The course is based in Kent’s School of European Culture and Languages (SECL) which is home to the Department of Philosophy and the Department of Religious Studies including Asian Studies. You benefit from the wide range of expertise and the interdisciplinary culture within the School.
Asian Studies at Kent takes a multidisciplinary approach. The broad range of topics and methodologies draws on the humanities and social sciences and develops your understanding of Asian cultures, both historically and today.
Philosophy gives you the opportunity to develop your own thoughts on philosophical ideas and engage in debates on a range of topics.
Our degree programme
In your first year of study, you are introduced to the philosophical, religious and cultural traditions of East Asia. Further, you explore some of the foundational concepts of philosophy such as logic, ethics and metaphysics.
You also have the opportunity to gain both written and spoken competency in an Asian language.
During all stages of your studies you may choose specialist modules that suit your interest. Our broad range of modules include topics like East Asian politics, Japanese culture, feminist philosophy or modern Chinese society.
In your final year of study, there is an option to take a dissertation module on a subject of your choice. This allows you to focus in detail on an area you are particularly passionate about.
Through Kent’s Templeman Library, you have access to a wide range of topical journals and books in hard copy and digital format.
Your designated academic advisor provides guidance for your studies and academic development. Our Student Learning Advisory Service offers useful workshops on topics like essay writing and academic referencing.
You may want to join one of the many student-led societies at Kent, including:
Philosophy Society Chinese Society Hong Kong Society Japan Society.
The Philosophy Department runs an active events programme that you are welcome to attend. It includes:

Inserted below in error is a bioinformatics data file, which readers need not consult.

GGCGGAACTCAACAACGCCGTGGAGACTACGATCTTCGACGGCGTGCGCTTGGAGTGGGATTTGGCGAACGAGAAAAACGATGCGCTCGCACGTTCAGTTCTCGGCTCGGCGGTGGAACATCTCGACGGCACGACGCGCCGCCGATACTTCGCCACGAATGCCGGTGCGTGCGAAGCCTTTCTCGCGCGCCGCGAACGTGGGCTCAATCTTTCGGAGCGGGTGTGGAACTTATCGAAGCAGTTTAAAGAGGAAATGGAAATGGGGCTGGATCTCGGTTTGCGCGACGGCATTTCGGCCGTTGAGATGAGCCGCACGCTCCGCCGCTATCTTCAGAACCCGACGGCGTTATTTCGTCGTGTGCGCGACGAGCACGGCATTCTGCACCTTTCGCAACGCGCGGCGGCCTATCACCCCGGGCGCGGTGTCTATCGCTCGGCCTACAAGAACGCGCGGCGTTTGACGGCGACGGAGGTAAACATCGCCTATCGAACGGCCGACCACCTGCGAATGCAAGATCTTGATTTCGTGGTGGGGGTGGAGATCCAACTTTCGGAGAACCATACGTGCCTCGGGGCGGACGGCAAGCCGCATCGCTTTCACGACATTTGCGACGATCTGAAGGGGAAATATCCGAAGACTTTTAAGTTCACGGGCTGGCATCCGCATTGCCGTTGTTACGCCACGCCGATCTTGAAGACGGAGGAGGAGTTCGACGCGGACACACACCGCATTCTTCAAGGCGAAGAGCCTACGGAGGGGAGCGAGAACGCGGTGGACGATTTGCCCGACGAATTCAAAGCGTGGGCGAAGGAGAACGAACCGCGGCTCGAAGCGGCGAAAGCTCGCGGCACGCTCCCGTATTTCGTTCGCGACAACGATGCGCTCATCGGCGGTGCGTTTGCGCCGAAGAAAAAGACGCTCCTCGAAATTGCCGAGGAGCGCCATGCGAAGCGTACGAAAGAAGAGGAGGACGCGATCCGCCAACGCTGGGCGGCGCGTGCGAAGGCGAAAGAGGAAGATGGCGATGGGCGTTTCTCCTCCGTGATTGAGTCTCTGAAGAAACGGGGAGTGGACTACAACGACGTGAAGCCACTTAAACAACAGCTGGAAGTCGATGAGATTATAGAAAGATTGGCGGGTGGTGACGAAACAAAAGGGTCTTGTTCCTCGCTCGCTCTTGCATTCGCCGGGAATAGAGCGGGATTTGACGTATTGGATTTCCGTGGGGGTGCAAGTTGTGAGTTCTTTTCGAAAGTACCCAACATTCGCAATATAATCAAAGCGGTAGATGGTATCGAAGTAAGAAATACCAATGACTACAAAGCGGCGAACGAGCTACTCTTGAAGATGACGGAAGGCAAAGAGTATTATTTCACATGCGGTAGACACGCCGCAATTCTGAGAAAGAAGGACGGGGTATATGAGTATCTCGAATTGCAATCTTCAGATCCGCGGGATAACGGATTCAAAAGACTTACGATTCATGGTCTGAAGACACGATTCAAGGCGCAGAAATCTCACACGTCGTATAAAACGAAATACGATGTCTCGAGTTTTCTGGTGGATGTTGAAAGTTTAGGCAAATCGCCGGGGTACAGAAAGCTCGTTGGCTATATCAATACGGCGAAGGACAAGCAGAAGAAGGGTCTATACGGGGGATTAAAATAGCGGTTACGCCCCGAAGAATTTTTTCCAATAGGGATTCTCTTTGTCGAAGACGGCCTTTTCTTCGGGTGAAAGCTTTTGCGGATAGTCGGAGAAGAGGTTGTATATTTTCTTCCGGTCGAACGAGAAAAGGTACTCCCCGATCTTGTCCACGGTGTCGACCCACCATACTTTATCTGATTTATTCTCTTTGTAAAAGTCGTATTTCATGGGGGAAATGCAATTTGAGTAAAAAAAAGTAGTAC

reading groups seminars and conferences the philosophy reading weekend.Asian studies
Teaching for all the non-language modules is through a combination of lectures and seminars. Assessment is by coursework (essays and presentations) and written examination.
Language assessment is through a combination of coursework (essays, presentations, projects, translations), unseen written examinations, oral examinations; dissertation, extended essay, and computer-assisted language learning tests.
In addition, independent study is enhanced by the final-year dissertation option, which enables students to pursue a topic in greater depth, linking the different pathways of the degree programme.
Some modules have lectures, some have seminars, and all have class discussions. Some promote ‘student active’ learning techniques which encourage you to work on individual or group research, and present your findings to the rest of the class.
Assessment of philosophy modules is by essays, in-class assignments, seminar participation or tests, or a combination of these methods.
Knowledge and understanding
For programme aims and learning outcomes please see the programmes specification for each subject below. Please note that outcomes will depend on your specific module selection: